Exit Interview: Prescillia Putri

Exit Interview

Prescillia Putri

Prescillia Putri is a recent WEC MS graduate. We spoke with her about her life, research, and plans for her future in Indonesian conservation.

What did you study for your MS?

I studied mammalian occurrence in High Conservation Value and High Carbon Stock forest patches among palm oil plantations in Kalimantan (the Indonesian portion of Borneo). I am very lucky to be able to work with Lyn Branch and John Blake, who have both been incredibly supportive throughout my master’s program. It has been such a wonderful experience to be advised directly by researchers in conservation who understand the struggle and fun of doing fieldwork (they still do fieldwork too!) and who have prioritized training students.

Right now, I am back in Indonesia working in Sulawesi!

What are you doing there?

I’m working as the Education Coordinator for a small local NGO called Selamatkan Yaki. The program is focused on the conservation of Celebes crested macaques (Macaca nigra). This species is endemic to North Sulawesi and threatened by both habitat loss and bushmeat hunting. Specifically, I oversee the planning, implementation, and evaluation of their outreach programs.

Sulawesi crested macaque (yaki) Photo credit Dave Pape.

How did you become interested in conservation? Do you have an origin story?

Believe it or not, I learned the word ‘conservation’ in my last year of undergrad.

Before that, I knew nothing about it. I grew up in suburban Jakarta, the capital city of Indonesia, and sadly, despite growing up in one of the most biodiversity rich countries, in my family, we didn’t have the privilege of learning about and enjoying nature. The only exposure to wildlife during my childhood that I can remember is a cartoon called “The Wild Thornberrys”. The cartoon focuses on Eliza Thornberry (the daughter of nature filmmakers, traveling in the wilderness all over the world) and her adventures and secret ability to speak with animals. I always wanted to be like Eliza Thornberry!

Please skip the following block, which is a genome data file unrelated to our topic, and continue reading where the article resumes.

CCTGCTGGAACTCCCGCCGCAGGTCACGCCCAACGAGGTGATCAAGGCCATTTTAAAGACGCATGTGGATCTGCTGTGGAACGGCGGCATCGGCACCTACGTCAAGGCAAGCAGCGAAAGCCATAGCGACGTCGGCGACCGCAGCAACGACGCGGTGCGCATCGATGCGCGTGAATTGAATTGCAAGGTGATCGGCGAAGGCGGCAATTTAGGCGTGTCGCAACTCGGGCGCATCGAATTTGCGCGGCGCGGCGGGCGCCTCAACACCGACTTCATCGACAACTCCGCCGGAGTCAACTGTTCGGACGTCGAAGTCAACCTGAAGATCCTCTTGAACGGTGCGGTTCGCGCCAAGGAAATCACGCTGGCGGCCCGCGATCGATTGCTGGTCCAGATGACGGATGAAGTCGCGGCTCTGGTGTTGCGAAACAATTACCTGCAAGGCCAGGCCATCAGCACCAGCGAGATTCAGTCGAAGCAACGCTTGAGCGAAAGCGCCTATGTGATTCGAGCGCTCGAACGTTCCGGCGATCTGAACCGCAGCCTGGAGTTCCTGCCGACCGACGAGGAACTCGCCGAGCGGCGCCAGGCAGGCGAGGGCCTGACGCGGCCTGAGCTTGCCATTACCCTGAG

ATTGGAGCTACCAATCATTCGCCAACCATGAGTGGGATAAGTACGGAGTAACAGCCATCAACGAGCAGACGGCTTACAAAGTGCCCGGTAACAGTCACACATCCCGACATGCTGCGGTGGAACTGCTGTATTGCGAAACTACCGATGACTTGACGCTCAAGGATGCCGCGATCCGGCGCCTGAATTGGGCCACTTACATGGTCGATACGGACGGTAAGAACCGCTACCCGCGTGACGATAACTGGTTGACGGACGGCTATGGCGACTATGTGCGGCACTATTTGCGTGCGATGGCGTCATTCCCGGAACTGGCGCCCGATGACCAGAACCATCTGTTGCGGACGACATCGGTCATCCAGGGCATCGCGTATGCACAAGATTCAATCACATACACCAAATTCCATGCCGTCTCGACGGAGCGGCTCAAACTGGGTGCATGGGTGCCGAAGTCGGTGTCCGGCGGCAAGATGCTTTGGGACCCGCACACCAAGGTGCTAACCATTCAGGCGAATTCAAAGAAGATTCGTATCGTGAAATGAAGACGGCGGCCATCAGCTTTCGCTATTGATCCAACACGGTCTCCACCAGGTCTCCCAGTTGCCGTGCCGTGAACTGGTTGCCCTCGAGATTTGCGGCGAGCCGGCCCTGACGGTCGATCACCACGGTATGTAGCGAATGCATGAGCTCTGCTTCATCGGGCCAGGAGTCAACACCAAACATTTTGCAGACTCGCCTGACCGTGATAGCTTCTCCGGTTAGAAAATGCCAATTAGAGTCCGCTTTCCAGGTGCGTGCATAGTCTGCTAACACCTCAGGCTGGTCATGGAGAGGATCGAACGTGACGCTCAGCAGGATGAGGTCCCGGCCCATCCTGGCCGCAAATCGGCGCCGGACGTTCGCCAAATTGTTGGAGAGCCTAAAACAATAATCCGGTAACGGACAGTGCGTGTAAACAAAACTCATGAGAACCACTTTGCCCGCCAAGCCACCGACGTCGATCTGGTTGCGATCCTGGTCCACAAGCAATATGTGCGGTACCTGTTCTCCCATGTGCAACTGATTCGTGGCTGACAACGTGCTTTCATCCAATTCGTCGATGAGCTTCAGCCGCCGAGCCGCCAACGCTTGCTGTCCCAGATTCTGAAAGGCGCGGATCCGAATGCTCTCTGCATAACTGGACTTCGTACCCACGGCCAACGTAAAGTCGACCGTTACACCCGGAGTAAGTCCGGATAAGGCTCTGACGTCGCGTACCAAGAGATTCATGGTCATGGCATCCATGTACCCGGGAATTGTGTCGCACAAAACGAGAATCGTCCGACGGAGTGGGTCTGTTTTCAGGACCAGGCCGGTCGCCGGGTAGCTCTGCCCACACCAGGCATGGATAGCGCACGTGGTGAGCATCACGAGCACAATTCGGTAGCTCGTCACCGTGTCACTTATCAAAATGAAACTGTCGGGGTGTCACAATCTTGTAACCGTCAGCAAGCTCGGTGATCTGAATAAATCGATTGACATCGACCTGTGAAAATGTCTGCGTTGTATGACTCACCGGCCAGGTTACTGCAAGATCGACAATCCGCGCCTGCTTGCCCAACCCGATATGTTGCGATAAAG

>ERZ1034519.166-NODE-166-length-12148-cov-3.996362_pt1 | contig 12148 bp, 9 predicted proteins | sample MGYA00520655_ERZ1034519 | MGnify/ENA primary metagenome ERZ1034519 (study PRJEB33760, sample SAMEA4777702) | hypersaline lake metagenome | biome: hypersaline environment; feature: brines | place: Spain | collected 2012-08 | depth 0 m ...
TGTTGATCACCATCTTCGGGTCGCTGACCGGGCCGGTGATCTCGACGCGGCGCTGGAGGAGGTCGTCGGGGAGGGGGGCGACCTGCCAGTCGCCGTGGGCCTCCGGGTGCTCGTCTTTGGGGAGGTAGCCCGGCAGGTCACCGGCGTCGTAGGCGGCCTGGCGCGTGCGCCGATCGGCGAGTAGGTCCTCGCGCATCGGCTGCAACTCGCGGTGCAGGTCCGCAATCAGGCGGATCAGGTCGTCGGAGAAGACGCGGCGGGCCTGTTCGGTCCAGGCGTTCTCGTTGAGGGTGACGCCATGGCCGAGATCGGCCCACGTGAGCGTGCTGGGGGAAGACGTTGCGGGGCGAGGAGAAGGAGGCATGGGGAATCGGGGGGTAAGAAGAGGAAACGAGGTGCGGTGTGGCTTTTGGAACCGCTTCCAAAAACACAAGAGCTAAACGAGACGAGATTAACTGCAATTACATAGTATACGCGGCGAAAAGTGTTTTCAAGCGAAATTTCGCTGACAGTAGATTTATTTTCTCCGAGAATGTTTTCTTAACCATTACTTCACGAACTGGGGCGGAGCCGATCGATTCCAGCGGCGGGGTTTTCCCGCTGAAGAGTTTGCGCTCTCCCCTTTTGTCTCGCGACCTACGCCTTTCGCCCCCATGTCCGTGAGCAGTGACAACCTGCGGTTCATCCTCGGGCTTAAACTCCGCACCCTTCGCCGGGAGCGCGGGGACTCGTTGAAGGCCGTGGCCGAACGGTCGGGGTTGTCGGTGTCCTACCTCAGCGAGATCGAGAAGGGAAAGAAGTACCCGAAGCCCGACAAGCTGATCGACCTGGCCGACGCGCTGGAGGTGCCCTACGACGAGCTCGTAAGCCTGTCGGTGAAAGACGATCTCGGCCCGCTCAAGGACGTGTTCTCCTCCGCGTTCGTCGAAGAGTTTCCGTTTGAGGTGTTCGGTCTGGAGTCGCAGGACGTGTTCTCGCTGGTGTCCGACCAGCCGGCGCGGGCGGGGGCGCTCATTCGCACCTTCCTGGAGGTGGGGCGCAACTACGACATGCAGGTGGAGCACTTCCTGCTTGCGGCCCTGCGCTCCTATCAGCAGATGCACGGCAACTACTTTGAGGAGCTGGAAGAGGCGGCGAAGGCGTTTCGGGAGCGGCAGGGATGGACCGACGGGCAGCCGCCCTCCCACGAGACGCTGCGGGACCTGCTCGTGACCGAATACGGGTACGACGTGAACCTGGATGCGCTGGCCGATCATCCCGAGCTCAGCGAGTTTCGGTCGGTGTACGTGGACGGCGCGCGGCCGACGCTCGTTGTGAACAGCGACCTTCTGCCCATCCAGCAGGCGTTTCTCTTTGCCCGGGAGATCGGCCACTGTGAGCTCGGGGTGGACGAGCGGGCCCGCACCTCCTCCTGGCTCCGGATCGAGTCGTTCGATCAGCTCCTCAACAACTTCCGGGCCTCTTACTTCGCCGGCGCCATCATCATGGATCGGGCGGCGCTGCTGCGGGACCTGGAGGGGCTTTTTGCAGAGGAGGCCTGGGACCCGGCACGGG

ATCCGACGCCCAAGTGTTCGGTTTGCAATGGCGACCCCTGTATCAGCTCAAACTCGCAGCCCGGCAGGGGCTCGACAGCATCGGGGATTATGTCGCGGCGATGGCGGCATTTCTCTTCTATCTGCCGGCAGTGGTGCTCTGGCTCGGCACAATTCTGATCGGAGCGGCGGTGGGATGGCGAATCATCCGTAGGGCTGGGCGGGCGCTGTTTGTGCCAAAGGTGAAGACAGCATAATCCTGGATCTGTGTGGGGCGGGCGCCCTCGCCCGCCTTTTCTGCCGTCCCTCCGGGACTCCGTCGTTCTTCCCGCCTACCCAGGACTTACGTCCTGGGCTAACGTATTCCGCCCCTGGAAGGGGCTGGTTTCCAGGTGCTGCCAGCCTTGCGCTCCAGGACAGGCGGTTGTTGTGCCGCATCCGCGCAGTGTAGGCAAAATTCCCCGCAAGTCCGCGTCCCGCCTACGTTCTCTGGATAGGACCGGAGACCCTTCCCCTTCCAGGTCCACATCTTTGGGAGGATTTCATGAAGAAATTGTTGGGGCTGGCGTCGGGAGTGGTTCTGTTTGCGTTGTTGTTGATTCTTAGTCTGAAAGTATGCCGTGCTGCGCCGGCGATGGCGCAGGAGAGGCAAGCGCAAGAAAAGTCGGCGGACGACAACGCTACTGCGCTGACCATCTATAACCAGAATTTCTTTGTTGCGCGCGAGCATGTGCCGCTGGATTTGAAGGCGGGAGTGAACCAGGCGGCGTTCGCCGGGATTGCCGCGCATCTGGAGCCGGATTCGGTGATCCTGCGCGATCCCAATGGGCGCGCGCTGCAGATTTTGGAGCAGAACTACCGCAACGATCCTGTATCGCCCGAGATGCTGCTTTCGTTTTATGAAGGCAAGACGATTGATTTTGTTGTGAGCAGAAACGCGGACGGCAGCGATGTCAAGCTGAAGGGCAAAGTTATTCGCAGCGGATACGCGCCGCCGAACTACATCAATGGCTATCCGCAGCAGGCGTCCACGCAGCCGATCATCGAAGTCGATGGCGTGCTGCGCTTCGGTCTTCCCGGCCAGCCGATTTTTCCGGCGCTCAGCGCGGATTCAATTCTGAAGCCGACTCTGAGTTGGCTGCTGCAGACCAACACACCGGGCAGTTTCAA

My entire family is very typically Indonesian. Men are encouraged to pursue higher education so they can provide for the families. In contrast, there’s the expectation for women to focus primarily on staying home and raising kids. My mom was the exception in that she worked extremely hard to make sure that all of her children could pursue higher education and reach beyond what was possible for her.

So not many women in my family have had the chance to go to college, let alone majoring in biology and roaming the Bornean peatland forest with a bag full of camera traps. By chance I was given the opportunity to work on Javan slow lorises (Nycticebus javanicus) and that was a life-changing experience for me. In the middle of the data collection, I had a momentary experience that led me to make a decision about my life and career that was very different from what I learned from my family and what was expected of me. A quote by Jane Goodall captures it well:

“A sense of calm came over me. More and more often I found myself thinking, “This is where I belong. This is what I came into this world to do.” – Jane Goodall

After that moment there was no changing my decision to pursue a career in conservation. For me, this work brings a sense of satisfaction that is so far beyond other jobs I can imagine. Moreover, through fieldwork I get to know the local people and better understand the issues surrounding the interactions between people and nature. I realized that people are the foundation of all effective conservation. This realization made me appreciate the immense value of conservation awareness and my role in communicating about my research to people in Indonesia. Also, considering my own experience of learning about conservation later in life, I feel very driven to educate and inspire the younger generation of Indonesians, so they will know the wonders of our country’s rich biodiversity early on.


This interview by Rhett Barker, and has been lightly edited by Claire Williams and Rhett Barker for clarity.

Thanks to Prescillia Putri for speaking with us!


Posted: March 9, 2019


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